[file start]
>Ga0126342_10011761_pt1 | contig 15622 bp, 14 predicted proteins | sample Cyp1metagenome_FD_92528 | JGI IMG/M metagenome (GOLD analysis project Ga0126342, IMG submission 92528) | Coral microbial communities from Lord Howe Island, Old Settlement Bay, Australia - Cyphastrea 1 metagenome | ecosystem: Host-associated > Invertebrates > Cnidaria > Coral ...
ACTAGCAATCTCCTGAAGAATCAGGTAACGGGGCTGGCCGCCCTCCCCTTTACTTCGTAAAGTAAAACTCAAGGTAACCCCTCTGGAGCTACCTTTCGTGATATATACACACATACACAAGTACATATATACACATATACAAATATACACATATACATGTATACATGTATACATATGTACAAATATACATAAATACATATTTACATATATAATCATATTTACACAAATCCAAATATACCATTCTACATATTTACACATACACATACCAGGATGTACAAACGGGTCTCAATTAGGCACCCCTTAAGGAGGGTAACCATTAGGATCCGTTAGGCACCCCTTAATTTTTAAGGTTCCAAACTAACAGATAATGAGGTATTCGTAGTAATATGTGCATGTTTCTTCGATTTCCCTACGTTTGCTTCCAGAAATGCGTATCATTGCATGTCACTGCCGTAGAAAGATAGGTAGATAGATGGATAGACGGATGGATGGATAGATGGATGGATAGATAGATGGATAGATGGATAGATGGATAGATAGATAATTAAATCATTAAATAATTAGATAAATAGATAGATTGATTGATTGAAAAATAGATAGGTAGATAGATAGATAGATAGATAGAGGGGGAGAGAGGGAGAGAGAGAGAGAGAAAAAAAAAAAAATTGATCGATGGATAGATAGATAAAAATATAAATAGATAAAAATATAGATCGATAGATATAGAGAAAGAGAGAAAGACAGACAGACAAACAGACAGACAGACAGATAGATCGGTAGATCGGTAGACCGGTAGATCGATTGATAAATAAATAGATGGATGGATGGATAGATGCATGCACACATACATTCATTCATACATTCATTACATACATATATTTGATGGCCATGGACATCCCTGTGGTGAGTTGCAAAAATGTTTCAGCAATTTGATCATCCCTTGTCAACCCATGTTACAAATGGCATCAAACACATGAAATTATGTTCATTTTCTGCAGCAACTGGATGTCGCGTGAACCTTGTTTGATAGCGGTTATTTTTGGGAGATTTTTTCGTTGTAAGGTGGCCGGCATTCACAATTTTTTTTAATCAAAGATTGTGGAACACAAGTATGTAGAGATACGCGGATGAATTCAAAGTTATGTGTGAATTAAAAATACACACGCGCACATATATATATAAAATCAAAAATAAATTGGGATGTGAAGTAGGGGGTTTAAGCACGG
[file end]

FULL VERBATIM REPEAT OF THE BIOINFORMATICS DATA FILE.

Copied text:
>Ga0126342_10011761_pt1 | contig 15622 bp, 14 predicted proteins | sample Cyp1metagenome_FD_92528 | JGI IMG/M metagenome (GOLD analysis project Ga0126342, IMG submission 92528) | Coral microbial communities from Lord Howe Island, Old Settlement Bay, Australia - Cyphastrea 1 metagenome | ecosystem: Host-associated > Invertebrates > Cnidaria > Coral ...
ACTAGCAATCTCCTGAAGAATCAGGTAACGGGGCTGGCCGCCCTCCCCTTTACTTCGTAAAGTAAAACTCAAGGTAACCCCTCTGGAGCTACCTTTCGTGATATATACACACATACACAAGTACATATATACACATATACAAATATACACATATACATGTATACATGTATACATATGTACAAATATACATAAATACATATTTACATATATAATCATATTTACACAAATCCAAATATACCATTCTACATATTTACACATACACATACCAGGATGTACAAACGGGTCTCAATTAGGCACCCCTTAAGGAGGGTAACCATTAGGATCCGTTAGGCACCCCTTAATTTTTAAGGTTCCAAACTAACAGATAATGAGGTATTCGTAGTAATATGTGCATGTTTCTTCGATTTCCCTACGTTTGCTTCCAGAAATGCGTATCATTGCATGTCACTGCCGTAGAAAGATAGGTAGATAGATGGATAGACGGATGGATGGATAGATGGATGGATAGATAGATGGATAGATGGATAGATGGATAGATAGATAATTAAATCATTAAATAATTAGATAAATAGATAGATTGATTGATTGAAAAATAGATAGGTAGATAGATAGATAGATAGATAGAGGGGGAGAGAGGGAGAGAGAGAGAGAGAAAAAAAAAAAAATTGATCGATGGATAGATAGATAAAAATATAAATAGATAAAAATATAGATCGATAGATATAGAGAAAGAGAGAAAGACAGACAGACAAACAGACAGACAGACAGATAGATCGGTAGATCGGTAGACCGGTAGATCGATTGATAAATAAATAGATGGATGGATGGATAGATGCATGCACACATACATTCATTCATACATTCATTACATACATATATTTGATGGCCATGGACATCCCTGTGGTGAGTTGCAAAAATGTTTCAGCAATTTGATCATCCCTTGTCAACCCATGTTACAAATGGCATCAAACACATGAAATTATGTTCATTTTCTGCAGCAACTGGATGTCGCGTGAACCTTGTTTGATAGCGGTTATTTTTGGGAGATTTTTTCGTTGTAAGGTGGCCGGCATTCACAATTTTTTTTAATCAAAGATTGTGGAACACAAGTATGTAGAGATACGCGGATGAATTCAAAGTTATGTGTGAATTAAAAATACACACGCGCACATATATATATAAAATCAAAAATAAATTGGGATGTGAAGTAGGGGGTTTAAGCACGG